Journey into the Past

Kasie Abone who visited the Smithsonian African American Museum of History and Culture in Washington D.C., captures the pains and criminality of the Transatlantic Slave Trade

The African American Museum of History and Culture holds some kind of connection with my root. I have heard about this architectural master piece that houses priceless objects that provide visitors with a personal experience of the savagery of the century old Transatlantic Slave Trade. My colleague who had earlier visited the museum during the course of the World Bank/IMF Spring Meetings had shared a chilling experience of the museum which was under construction the last time she visited Washington DC but had since been inaugurated and opened to public. So, I decided it was a must visit after America’s seat of power, the White House.

And so, after our briefing by the Minister of Finance, Mrs. Kemi Adeosun, I made my way to the metro station. Following blue line, I boarded a train to Smithsonian, a place known for hosting most of the world’s popular museums, and where the historic architectural masterpiece was located. Its wall was steeped in history and culture. Deep down the 70 feet bowel lays the story of pain, agony, struggle and freedom of a people once free but put through the horrific Transatlantic Slave Trade.

Locating African American Museum of History and Culture was not difficult. From a distance I observed many blacks, both old and young congregated outside the building; some exiting while others were entering or buying souvenirs. Typical of Africans, the area was abuzz with brisk businesses; mobile ice cream vendors, keepsake sellers, among others. There is no doubt that that former U.S. President Barack Obama is highly respected among his kinsmen as various forms of souvenirs in his honour were on sale.

As a rule, being a weekend, Sunday April 23, precisely, I was supposed to have obtained a time pass online but I didn’t. Arriving 45 minutes to closing time 5.30 p.m. an African American security woman graciously gave me a pass on hearing that I was a visitor from Nigeria and would be leaving the next day.

The museum was opened by Obama on September 24, 2016 some 13 years since President George Bush and parliament authorised its construction. Sitting on a five acre site at the last prime plot of land along the National Mall in Washington DC, the 400,000-square-foot building’s ‘three-tiered shape evokes a traditional Yoruban crown. The exterior corona is made of 3,600 bronze-colored cast-aluminum panels. The distinctive architecture alternatively symbolises hands lifted in prayer, in an expression of faith, hope and resilience.’

The designer, David Adjaye, a London-based, Ghanaian-British architect described it in an interview “The building is classical in its inspiration, with a base and capital, but it’s also not a classical building. It’s a very modern building in how contemporary thinking has been applied to material science and circulation. We wanted a building that wasn’t just about itself, but about its context and about the experience of consuming information in the museum.” According to him, “It is three-tier bronzed aluminum skin, burnished and intricate, rising as if from out of the earth, contrasts with the white marble, concrete and glass palaces telling other chapters in that story.”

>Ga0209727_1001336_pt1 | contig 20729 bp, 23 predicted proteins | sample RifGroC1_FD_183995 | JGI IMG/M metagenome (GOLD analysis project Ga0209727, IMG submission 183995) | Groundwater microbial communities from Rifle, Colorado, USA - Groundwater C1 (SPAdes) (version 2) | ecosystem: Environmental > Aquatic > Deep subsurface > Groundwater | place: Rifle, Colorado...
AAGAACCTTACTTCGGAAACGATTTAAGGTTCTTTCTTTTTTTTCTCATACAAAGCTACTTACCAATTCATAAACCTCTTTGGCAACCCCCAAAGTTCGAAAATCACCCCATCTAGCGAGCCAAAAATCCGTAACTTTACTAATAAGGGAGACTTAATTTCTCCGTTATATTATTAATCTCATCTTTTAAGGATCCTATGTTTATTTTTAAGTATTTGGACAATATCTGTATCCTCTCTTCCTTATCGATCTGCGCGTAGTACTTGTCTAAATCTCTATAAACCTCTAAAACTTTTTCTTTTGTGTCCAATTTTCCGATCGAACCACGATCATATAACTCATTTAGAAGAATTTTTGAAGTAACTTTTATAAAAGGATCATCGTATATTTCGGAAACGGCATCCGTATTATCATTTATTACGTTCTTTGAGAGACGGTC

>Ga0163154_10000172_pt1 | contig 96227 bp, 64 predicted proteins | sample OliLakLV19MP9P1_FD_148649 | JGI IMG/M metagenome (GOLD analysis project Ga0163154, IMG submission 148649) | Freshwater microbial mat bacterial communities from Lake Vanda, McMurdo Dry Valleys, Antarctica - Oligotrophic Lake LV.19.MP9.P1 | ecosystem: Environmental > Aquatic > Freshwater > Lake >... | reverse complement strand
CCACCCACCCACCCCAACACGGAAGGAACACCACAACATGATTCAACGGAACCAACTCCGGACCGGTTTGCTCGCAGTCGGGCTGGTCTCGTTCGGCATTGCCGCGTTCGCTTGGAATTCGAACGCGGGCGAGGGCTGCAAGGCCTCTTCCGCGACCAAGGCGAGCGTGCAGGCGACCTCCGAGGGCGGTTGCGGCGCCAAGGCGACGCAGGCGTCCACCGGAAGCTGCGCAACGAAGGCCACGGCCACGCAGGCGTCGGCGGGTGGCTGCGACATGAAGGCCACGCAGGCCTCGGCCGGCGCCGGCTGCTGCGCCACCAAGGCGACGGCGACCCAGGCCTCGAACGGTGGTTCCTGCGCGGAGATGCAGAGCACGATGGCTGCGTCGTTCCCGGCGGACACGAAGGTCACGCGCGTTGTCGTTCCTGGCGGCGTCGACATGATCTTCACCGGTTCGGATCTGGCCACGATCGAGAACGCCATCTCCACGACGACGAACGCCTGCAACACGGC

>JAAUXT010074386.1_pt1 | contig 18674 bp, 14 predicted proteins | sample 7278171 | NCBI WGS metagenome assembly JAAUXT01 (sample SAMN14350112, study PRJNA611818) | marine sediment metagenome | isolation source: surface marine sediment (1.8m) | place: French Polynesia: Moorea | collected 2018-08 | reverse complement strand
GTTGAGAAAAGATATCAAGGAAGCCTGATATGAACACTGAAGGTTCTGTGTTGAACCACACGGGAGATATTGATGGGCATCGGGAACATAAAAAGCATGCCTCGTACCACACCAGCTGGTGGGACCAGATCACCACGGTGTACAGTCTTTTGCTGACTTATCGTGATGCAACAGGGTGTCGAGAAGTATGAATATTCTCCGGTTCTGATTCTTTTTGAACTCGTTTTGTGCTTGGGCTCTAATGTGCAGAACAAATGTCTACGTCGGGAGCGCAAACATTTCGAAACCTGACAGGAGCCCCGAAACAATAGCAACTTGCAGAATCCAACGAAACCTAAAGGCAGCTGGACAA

The building architecture he said was inspired by the incredible tradition of metalsmithing by freed slaves in Georgia and Charleston.
Its location was symbolic and unique as visitors can view all monuments that define American history and experience, Washington Monument, Arlington National Cemetery, the White House and the National Mall from upper levels.

Inside the world of slavery

As you descend the 70 feet underground, a big sign ‘The Journey Towards Freedom 15th -21st Centuries’ wets a visitors appetite on what to see. The signs further illustrate in chronological order how the museum was curated; Galaxy One: Slavery and Freedom, Galaxy Two: The Era of Segregation and Galaxy Three: A Changing America.
In over 37, 000 photographs, artifacts, films and other historic collections, the striking account of African American history and their contributions to America’s socio economic and political development are showcased.

Galaxy One narrates the horrific journey that starts with the transatlantic savagery of slavery as a visitor descends 70 feet below the ground. The second galaxy tells hair raising stories of their racial operation, police brutality, the mass killing and different forms of operations and their struggles, resistance and freedom.

The third galaxy, strategically located above the ground shifts the narrative to the emancipation through civil rights movements, which stirred independent movements and ends with achievements of contemporary African Americans in music, art, sports, politics, governance, the military and other spheres of life. Heroes like former President Barack Obama, music mega stars Michael Jackson and Prince, basketball legend, Michael Jordan, the Williams sisters, former secretary of state, Miss Rice, boxing revelation, Mohammed Ali among many others were honoured. This floor holds African American’s best moments, their victory over racial oppression and segregation highlighted in video exhibitions.